Forest Lawn Glendale is gorgeous. Absolutely gorgeous! I have heard this before, of course, but this is one of those times where words don’t do it justice. Founded in 1906, the memorial park is famous for its vast collection of sculpture and art, as well as for being one of the first cemeteries to not allow upright headstones, giving the park a smoother look and appeal.
There truly is no other cemetery like it, not that I have ever seen in my life. Of the five we visited, this was the first one (for obvious reasons) and we said later on that we shouldn’t have visited it first since it made all the other cemeteries pale in comparison!
The history here is just incredible. The people who are buried here, were married here, had their funerals here, visited here…
It could not have been a more picturesque day when we visited. It was the kind of weather you associate with southern California–72 degrees, sunny, blue skies with few clouds. The only sounds we heard while we walked around the lawn were birds chirping. Separated into sections with names like Vesperland, Graceland (and, the saddest of all, a heart-shaped section called Babyland that was all infant graves), the grounds are pristine and well groomed.
This place is gigantic; over 300 acres and an estimated quarter of a million people are buried on the property. If you ever find yourself here, make sure you know who you are looking for and where; Forest Lawn is not a cemetery where you can just wander around and find celebrities. From the top of the hill by the Great Mausoleum it looked like the rows and rows of graves went on forever.
Despite signs, we got lost trying to find our way out when we went to leave–it is just that massive. There are more celebrities buried here than in any one place in the world, or so I am told. So please do forgive me if I didn’t visit one of your favorite people that is buried here, as it is we spent nearly four hours roaming around!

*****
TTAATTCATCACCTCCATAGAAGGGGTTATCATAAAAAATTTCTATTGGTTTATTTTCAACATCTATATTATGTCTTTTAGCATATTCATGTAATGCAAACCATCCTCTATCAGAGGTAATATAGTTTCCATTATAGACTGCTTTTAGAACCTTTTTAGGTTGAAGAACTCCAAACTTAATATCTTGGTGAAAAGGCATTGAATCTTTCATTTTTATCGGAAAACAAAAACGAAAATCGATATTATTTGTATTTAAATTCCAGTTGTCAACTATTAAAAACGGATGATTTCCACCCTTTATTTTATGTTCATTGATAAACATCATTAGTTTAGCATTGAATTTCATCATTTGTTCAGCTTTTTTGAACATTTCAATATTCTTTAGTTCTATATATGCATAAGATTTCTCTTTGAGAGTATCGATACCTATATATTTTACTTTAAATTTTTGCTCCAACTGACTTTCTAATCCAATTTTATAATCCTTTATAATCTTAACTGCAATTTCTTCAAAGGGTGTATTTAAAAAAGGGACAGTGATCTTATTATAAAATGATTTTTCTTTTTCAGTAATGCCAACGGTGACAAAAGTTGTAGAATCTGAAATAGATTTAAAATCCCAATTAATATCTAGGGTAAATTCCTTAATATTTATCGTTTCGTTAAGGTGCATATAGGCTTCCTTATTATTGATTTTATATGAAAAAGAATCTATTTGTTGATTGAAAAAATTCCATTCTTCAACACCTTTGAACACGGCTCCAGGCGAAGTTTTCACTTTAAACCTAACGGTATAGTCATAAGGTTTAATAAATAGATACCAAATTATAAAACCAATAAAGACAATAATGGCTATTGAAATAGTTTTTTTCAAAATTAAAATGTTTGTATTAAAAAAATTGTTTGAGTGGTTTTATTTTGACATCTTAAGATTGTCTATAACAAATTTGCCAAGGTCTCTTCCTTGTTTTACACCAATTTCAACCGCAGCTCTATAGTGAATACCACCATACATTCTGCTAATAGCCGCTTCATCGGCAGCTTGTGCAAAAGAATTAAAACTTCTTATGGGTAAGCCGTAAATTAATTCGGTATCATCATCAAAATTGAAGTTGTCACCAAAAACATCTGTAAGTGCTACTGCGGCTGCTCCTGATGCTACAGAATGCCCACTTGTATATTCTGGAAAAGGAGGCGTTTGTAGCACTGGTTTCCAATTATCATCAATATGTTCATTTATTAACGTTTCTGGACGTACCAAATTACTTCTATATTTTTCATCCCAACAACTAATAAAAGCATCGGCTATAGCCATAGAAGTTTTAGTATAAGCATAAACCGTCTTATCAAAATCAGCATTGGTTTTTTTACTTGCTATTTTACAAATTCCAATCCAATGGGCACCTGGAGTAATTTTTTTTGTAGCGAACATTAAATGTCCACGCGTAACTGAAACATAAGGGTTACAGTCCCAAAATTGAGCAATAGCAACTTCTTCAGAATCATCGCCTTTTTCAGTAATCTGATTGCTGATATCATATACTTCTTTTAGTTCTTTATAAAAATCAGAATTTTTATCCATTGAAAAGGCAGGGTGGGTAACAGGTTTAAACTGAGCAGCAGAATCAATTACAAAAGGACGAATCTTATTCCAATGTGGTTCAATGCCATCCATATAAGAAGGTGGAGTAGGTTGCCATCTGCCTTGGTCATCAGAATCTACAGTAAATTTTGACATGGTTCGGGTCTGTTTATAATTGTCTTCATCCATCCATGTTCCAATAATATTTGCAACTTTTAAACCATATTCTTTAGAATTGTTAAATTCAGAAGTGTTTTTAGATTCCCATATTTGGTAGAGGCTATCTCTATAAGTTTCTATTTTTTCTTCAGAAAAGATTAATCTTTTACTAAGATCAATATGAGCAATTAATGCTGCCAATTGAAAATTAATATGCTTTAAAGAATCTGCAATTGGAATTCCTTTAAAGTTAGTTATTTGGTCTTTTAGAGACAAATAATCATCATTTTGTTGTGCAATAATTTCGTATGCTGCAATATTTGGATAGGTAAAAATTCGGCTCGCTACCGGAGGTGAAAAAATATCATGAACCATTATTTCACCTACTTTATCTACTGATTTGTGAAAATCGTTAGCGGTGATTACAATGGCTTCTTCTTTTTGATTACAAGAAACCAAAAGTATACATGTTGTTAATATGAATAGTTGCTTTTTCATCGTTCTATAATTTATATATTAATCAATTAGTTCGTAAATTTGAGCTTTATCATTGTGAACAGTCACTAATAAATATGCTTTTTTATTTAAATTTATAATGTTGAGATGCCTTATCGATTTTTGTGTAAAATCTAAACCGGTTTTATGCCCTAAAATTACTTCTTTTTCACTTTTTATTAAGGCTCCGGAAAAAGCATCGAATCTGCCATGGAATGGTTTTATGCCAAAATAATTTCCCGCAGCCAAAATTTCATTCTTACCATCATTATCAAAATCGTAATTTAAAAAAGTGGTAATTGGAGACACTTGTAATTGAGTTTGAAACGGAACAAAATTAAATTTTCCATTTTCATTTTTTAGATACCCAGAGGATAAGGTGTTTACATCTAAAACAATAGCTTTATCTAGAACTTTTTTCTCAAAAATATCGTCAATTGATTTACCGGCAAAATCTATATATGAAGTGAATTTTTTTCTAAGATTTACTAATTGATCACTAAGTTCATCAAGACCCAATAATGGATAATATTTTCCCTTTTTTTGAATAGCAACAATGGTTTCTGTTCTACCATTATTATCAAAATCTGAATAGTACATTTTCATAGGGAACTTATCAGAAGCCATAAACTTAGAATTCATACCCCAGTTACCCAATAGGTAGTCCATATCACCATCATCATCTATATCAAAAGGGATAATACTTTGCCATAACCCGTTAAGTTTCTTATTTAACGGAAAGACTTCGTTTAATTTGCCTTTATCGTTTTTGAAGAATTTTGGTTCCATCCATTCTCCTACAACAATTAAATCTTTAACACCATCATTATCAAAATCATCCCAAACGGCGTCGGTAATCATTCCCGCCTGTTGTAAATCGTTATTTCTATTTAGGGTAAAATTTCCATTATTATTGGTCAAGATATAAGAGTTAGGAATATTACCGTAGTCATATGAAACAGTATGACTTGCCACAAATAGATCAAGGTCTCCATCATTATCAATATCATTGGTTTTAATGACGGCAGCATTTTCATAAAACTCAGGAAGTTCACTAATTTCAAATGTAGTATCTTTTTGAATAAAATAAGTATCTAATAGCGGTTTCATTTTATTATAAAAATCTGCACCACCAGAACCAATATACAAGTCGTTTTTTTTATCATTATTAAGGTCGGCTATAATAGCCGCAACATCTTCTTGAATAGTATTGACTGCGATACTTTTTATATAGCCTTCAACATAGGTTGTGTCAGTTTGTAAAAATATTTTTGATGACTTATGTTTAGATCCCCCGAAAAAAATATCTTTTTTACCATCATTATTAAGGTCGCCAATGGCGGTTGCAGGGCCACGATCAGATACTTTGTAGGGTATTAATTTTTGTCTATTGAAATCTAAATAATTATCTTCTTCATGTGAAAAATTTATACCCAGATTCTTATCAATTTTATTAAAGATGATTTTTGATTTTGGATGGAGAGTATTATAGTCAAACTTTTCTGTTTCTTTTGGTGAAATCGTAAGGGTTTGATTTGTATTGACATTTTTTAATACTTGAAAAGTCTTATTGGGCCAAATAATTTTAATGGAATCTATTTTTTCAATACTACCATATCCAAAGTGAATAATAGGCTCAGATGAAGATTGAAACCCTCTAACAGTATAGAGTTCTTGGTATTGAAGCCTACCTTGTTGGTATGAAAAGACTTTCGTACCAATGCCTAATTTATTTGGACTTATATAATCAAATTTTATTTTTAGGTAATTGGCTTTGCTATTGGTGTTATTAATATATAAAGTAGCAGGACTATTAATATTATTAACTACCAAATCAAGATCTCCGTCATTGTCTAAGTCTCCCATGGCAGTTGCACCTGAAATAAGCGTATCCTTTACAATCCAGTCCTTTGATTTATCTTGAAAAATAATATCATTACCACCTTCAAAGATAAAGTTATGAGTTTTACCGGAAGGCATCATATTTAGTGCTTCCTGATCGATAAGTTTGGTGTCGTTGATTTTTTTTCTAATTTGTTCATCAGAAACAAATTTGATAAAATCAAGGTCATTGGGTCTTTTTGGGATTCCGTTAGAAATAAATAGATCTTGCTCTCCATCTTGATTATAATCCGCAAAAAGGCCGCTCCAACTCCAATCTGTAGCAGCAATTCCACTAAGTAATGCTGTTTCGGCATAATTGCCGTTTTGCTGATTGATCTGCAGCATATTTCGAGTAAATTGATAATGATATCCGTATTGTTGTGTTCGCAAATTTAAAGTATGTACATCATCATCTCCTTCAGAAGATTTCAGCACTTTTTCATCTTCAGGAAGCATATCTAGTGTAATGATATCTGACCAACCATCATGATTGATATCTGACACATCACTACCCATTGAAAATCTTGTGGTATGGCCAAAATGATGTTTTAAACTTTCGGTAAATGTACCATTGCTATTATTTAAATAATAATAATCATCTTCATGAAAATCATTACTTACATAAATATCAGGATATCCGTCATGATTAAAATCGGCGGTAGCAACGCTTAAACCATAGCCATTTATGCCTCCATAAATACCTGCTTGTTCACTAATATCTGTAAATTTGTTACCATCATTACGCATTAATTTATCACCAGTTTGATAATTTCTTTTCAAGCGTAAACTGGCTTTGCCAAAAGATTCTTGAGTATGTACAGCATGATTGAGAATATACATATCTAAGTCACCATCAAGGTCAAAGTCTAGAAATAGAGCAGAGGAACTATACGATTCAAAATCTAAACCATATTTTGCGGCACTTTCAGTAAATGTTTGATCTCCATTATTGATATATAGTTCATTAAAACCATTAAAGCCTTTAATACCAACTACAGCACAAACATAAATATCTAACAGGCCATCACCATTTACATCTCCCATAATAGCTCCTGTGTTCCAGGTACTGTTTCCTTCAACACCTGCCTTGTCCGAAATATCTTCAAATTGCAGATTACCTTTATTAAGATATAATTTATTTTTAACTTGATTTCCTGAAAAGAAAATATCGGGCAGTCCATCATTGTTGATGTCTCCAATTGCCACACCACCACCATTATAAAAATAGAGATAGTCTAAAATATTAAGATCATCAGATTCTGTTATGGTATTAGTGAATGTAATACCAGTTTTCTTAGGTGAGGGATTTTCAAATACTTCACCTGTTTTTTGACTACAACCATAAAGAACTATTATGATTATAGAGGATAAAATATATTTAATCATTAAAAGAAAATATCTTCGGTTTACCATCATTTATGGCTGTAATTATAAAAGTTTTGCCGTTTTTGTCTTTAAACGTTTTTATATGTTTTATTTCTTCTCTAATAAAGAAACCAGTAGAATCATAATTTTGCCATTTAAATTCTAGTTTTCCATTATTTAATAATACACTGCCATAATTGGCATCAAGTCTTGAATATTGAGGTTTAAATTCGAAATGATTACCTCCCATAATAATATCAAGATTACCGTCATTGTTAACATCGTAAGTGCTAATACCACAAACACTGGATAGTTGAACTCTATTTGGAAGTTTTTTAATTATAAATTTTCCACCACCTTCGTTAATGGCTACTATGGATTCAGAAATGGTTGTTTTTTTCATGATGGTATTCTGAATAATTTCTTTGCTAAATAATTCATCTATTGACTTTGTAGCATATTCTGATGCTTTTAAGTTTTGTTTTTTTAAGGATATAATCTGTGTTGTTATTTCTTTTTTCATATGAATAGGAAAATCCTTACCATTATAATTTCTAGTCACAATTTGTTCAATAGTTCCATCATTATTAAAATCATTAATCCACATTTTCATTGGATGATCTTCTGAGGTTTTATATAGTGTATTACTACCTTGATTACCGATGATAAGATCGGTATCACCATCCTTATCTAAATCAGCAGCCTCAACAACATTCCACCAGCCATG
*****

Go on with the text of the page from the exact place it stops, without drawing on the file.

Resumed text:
We had to give up on finding Carole Lombard’s brother Stuart Peters. The only instruction we had was that he was on Sunrise Slope outside the Great Mausoleum and his plot number. Well, the plots aren’t numbered on the ground at all and after a very long time strolling and reading every tombstone one by one, we had to move on. But Stuart is here….somewhere.
The one grave that stands out on Sunrise Slope is that of comedian Joe E. Brown.
Jimmy Stewart has a great view on the top of a hill, next to his beloved wife, Gloria (sunflower courtesy of yours truly). I thought her epitaph was really touching. Especially since Jimmy never got over her death and his last words were “I’m going to see Gloria now.”
Actress Merle Oberon, who briefly dated Clark right before he started dating Carole, is buried here, tucked away in a quaint little section called the Garden of Rememberance.
Not too far from here is the Wee Kirk o’ Heather chapel. Many people have been married here, including Ronald Reagan and Jane Wyman. Notably in Clark Gable history, Jean Harlow’s funeral was held here on June 9, 1937. Clark and Carole attended, as well as many Hollywood luminaries. Clark served as one of the pallbearers.
A short drive to another part of the park…
Clark’s longtime friend Robert Taylor’s cremated remains are here in the Garden of Honor, very inconspicuous in the wall in a section called Columbarium of the Evening Star.
Taylor was a pallbearer at Clark’s funeral. Taylor’s widow, Ursula Theiss, died last year and is reportedly in there with him, but is currently unmarked.
Legendary Spencer Tracy, a friend who co-starred with Clark in Test Pilot and San Francisco, is buried here in his own private garden with a marker that simply says “Tracy.” He was also a pallbearer at Clark’s funeral.
Nearby is also the private garden of Walt Disney.
Looming just beyond these gardens is the Freedom Mausoleum– the newer, lesser-known, but still beautiful mausoleum.
Interred here is Clark’s co-star in San Francisco and a singing legend, Jeanette MacDonald, who shares her spot with her actor husband, Gene Raymond. Gene co-starred with Carole Lombard in Brief Moment and Mr. and Mrs. Smith.
Speaking of singing legends, you can see above them is the final resting place of Nat King Cole.
We struck out on the lawn with Carole’s brother Stuart, but had better luck in the mausoleum finding Carole’s other brother, Frederic:
Coming tomorrow: The conclusion of my Hollywood blog posts brings the Great Mausoleum–final resting place of Clark and Carole, and also the Church of the Recessional, where both of their funerals were held.
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